I can remember a time when I was a child, eager to go on a family vacation to an amusement park, asking my parents, “Are we going tomorrow?”
My mother responded, “Only three more sleeps!”
That was a good way to think about it. I thought that if I just slept, the day would come faster. As the time passed, my anticipation grew, and I could no longer keep my eyes closed. Finally, that day arrived and my excitement was turned up all the way to eleven.
For an observant Jew, it is critical to be familiar with the calendar. If you don’t know what day a holiday falls on, it can pass by unnoticed. An opportunity to interact with the Creator of the universe comes and goes and you stood him up for the meeting.
I have recently been reading the book Kiddush HaShem by Sholem Asch, which tells the story of Jews present during the pogroms in the Ukraine during the seventeenth century. The book opens with a Jewish innkeeper and his wife arguing over what day of the week it was. What a tragedy for a Jew not to know what day of the week it is! They were at risk of desecrating the Sabbath and possibly every one afterward.
How do we know on what day of the week the Sabbath falls? Jews and believers in HaShem have counted up to Shabbat each week in an unbroken chain going back to the first week of Creation. One, two, three, four, five, six, Shabbat.
The Torah commands that Jews keep the Festival of Shavu’ot (known to Christians as Pentecost), but does not give us a date for when we must do so. How are we to know? What if we don’t have a calendar to tell us when it occurs? It’s like someone telling you he wants to make an appointment that he expects you to appear at but doesn’t tell you when to pencil it in.
Leviticus 23:15-21 teaches that seven full weeks must be counted after the rest day of Passover and then Israel should celebrate the Festival of Weeks (Shavu’ot). So Shavu’ot falls fifty days after Passover, according to the mainstream Jewish reckoning. This period of counting is known as the Counting of the Omer. The first day of the count corresponds to the resurrection of our Messiah Yeshua and the culmination coincides with the day that the Spirit was poured out upon his disciples as they worshiped in the Temple. According to Jewish tradition, Shavu’ot was also the day of the giving of the Ten Commandments and the covenant made with Israel at Mount Sinai.
It might seem natural to count down to such a momentous event. As a boy, I was thrilled to shout along as the clock counted down from ten until the space shuttle broke free from the chains of earth to soar like a fiery chariot into the heavens. So why not start at forty-nine and count down until the anniversary that heaven met earth with fire and smoke upon the mountain to set men free from the chains of their own creation? It is Jewish tradition to count up for forty-nine days.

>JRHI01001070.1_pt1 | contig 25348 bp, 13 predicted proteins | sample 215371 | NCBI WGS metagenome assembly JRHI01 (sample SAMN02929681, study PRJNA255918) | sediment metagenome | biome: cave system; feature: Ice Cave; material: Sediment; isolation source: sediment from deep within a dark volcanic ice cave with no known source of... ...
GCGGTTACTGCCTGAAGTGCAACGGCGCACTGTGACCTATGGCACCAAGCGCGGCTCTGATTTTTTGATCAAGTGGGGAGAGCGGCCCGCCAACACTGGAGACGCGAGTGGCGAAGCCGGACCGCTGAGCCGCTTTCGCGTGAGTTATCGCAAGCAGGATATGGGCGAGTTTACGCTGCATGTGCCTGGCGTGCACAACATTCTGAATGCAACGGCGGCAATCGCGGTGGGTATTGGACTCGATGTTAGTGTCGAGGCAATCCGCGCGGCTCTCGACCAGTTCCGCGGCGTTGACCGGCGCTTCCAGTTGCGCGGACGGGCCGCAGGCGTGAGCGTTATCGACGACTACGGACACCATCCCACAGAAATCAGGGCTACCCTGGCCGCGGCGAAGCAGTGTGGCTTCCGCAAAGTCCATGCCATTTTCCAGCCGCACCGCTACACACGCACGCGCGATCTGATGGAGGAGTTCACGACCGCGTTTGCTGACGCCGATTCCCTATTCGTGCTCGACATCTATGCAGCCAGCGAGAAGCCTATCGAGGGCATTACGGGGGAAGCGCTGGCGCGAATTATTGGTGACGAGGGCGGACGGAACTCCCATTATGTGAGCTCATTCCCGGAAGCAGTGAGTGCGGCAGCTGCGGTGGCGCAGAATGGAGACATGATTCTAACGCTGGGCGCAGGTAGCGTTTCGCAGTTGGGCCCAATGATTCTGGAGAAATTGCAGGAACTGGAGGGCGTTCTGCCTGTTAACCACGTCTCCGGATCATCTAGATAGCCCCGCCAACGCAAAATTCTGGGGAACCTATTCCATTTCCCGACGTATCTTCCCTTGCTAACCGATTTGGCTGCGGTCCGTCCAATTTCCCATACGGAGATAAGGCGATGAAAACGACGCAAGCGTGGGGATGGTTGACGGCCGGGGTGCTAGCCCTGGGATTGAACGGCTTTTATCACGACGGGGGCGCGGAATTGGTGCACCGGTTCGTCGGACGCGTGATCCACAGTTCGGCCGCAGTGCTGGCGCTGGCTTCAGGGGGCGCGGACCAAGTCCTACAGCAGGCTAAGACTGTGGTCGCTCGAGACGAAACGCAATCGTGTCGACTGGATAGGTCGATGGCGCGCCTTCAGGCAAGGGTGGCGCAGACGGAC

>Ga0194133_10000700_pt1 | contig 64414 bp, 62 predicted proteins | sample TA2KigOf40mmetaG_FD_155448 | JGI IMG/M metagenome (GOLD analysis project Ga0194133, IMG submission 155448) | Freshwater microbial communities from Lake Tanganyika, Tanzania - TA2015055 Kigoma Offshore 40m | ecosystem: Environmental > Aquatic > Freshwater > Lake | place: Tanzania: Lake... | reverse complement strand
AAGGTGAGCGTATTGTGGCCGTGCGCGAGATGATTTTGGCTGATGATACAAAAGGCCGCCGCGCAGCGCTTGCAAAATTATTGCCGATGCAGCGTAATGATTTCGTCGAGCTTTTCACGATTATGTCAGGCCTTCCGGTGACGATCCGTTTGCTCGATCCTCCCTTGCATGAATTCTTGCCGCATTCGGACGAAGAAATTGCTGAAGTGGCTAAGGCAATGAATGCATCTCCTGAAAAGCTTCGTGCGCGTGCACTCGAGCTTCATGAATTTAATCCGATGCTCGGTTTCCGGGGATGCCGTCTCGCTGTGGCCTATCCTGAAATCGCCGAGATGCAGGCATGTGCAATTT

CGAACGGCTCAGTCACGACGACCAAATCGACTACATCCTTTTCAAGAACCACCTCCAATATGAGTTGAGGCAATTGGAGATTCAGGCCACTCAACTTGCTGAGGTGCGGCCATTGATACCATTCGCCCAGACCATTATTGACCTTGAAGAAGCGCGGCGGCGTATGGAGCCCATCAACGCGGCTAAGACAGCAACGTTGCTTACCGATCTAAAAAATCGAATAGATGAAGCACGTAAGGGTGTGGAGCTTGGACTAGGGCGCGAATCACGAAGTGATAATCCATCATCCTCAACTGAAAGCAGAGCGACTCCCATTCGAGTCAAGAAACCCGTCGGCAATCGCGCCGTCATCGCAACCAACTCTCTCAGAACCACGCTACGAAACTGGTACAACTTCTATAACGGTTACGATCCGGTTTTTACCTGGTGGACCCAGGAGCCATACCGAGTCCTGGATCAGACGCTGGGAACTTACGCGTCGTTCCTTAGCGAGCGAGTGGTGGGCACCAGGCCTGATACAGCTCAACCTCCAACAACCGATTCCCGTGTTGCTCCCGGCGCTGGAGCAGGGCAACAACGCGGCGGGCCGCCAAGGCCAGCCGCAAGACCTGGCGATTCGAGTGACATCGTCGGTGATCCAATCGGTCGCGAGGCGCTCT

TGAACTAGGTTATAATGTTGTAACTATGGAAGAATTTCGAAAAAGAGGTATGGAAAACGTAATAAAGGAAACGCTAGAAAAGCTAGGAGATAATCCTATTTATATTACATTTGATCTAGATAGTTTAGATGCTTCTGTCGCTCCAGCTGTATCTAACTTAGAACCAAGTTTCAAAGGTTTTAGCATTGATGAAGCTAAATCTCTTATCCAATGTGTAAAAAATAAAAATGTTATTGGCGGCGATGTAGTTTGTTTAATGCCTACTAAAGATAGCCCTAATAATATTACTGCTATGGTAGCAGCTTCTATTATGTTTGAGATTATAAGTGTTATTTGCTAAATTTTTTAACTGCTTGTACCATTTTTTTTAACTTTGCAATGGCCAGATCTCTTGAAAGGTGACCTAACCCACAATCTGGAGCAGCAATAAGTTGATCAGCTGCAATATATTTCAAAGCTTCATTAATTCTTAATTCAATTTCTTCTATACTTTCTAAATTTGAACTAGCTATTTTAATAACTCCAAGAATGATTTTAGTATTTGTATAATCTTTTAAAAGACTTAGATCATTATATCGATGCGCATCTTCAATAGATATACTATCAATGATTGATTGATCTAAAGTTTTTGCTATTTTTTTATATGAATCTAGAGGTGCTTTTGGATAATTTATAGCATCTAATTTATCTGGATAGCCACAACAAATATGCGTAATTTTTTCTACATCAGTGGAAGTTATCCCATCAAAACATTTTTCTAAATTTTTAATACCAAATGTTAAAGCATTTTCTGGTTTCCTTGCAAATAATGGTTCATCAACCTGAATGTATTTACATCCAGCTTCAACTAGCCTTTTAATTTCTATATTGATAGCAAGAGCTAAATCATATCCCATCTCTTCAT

As we number the days, we ascend spiritually. It is as if we are climbing the mountain to meet together with the God of the universe to receive the Torah and the Spirit anew.
Since the Torah states that seven full weeks ought to be counted, we count each day at nightfall after the evening prayers. We join millions of voices directed toward heaven in a wave that surges around the globe, “Blessed are you, LORD, our God, King of the universe, who has sanctified us by his commandments and has commanded us to count the Omer. Today is the _____ day of the Omer.” And when we have reached a full week we count saying, “Today is the _____ day which is _____ week(s) and ______day(s) of the Omer.” In this way we make sure to count each day and each full week as the Torah commands.
Finally, when at night we count the forty-ninth day and seven full weeks of the Omer, we arrive together to join the multitude that no one can count standing at the foot of Mount Sinai upon which sits the very throne of God to receive the Torah from the author of all that was, is, and will be.
Unfortunately, we don’t know the day when our Messiah will return and the glory of the LORD will be revealed on Mount Zion. We don’t know how many days to count until then, but counting up the days to Shavu’ot can teach us how to make every day count.